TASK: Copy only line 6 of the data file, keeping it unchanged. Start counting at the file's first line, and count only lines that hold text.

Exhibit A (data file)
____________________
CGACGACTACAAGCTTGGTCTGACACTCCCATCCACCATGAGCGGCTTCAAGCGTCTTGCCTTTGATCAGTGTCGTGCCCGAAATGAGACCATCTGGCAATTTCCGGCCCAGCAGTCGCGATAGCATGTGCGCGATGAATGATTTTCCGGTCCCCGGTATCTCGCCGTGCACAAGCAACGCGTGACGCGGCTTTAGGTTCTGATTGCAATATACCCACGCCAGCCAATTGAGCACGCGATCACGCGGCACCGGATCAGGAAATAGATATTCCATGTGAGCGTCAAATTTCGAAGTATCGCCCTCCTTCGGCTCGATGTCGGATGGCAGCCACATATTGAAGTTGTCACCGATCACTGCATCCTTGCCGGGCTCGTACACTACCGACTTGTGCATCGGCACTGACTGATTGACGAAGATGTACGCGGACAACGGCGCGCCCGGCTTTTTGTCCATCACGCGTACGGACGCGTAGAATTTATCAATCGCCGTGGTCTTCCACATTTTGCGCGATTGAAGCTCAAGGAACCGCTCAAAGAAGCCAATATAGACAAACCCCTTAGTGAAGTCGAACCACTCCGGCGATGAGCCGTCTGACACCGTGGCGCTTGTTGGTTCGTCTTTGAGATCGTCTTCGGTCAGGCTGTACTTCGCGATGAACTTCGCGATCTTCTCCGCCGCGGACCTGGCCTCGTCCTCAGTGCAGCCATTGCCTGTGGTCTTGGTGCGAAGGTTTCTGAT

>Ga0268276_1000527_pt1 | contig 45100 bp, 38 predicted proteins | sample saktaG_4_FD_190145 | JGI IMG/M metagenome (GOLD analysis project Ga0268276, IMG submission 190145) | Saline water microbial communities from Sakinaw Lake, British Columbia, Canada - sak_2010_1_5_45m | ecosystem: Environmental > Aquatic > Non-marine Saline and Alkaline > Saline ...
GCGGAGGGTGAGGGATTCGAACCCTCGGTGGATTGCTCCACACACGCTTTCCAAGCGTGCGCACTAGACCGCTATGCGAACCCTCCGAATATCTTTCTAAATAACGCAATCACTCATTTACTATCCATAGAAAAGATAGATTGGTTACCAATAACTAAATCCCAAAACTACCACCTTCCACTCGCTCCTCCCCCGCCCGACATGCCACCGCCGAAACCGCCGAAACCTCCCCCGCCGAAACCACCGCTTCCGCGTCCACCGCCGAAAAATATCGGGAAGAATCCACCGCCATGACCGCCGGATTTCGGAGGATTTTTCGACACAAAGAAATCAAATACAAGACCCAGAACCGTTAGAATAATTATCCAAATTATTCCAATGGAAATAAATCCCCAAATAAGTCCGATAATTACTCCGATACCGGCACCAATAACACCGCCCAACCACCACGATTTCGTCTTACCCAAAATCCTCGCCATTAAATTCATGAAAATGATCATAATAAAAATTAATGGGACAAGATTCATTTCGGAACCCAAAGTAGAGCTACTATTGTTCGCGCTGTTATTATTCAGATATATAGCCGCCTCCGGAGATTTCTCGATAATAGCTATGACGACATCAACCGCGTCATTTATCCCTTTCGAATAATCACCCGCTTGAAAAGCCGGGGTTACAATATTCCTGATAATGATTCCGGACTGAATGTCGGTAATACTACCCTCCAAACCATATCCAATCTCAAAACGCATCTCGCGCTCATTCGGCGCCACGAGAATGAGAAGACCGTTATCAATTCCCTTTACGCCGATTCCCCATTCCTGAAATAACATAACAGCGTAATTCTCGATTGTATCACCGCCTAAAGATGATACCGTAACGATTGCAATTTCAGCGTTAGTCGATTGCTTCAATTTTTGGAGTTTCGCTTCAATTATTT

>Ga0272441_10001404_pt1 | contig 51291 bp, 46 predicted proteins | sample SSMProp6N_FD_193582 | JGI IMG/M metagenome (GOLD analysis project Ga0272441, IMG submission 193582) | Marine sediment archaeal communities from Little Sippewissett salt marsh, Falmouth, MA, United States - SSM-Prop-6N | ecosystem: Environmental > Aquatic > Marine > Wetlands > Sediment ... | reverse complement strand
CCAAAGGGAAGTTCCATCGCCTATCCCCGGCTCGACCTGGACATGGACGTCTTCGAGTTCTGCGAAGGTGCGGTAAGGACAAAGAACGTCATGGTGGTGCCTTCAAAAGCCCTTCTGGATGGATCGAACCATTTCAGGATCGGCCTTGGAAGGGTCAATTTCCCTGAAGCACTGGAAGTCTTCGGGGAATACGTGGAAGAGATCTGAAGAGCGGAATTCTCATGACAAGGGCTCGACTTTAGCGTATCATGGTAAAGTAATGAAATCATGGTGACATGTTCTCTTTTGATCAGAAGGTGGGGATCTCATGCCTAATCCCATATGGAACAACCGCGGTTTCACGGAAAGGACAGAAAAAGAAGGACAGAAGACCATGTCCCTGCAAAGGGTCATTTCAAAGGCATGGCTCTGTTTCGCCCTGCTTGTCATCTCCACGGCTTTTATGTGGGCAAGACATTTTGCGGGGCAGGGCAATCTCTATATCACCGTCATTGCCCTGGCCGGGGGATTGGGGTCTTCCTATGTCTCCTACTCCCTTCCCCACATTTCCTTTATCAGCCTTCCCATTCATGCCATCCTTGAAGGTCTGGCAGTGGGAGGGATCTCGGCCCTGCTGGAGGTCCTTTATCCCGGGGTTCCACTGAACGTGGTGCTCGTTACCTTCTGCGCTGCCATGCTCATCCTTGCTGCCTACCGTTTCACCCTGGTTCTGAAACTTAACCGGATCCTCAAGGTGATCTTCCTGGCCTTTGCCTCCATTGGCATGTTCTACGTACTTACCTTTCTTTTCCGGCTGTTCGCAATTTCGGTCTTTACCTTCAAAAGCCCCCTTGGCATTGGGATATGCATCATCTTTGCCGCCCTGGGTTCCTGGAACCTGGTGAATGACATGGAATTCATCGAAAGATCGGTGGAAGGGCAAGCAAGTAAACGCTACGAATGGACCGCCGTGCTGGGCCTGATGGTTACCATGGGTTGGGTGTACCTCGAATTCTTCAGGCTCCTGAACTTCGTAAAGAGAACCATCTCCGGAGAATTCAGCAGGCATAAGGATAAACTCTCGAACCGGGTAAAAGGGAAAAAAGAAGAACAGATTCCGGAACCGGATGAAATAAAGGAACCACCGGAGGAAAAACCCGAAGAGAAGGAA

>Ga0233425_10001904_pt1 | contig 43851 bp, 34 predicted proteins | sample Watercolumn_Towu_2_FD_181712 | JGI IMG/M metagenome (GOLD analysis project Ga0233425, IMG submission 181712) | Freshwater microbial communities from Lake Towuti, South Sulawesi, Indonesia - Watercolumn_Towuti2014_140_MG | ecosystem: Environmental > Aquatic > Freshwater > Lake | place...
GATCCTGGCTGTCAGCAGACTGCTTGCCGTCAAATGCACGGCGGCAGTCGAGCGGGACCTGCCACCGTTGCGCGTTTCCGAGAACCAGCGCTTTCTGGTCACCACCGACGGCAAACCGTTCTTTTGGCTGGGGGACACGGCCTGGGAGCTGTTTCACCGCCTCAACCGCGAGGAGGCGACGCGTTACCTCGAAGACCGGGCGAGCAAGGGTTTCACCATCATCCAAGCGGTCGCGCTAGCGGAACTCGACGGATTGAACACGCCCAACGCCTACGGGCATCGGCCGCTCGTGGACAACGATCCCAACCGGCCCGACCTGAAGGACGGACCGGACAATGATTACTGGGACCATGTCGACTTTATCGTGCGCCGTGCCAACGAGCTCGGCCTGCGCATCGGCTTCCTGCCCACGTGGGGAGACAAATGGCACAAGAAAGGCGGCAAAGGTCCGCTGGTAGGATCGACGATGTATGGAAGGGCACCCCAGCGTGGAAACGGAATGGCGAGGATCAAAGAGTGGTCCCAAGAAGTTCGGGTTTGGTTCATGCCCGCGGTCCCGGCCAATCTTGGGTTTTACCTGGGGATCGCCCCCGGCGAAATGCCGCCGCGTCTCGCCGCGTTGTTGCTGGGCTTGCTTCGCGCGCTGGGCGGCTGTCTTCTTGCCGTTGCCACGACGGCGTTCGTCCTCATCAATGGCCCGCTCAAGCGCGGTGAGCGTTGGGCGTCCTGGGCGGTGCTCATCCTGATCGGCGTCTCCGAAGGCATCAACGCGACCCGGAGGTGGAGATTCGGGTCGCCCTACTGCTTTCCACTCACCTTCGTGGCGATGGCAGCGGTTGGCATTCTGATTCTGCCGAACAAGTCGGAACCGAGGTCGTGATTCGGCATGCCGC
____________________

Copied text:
>Ga0233425_10001904_pt1 | contig 43851 bp, 34 predicted proteins | sample Watercolumn_Towu_2_FD_181712 | JGI IMG/M metagenome (GOLD analysis project Ga0233425, IMG submission 181712) | Freshwater microbial communities from Lake Towuti, South Sulawesi, Indonesia - Watercolumn_Towuti2014_140_MG | ecosystem: Environmental > Aquatic > Freshwater > Lake | place...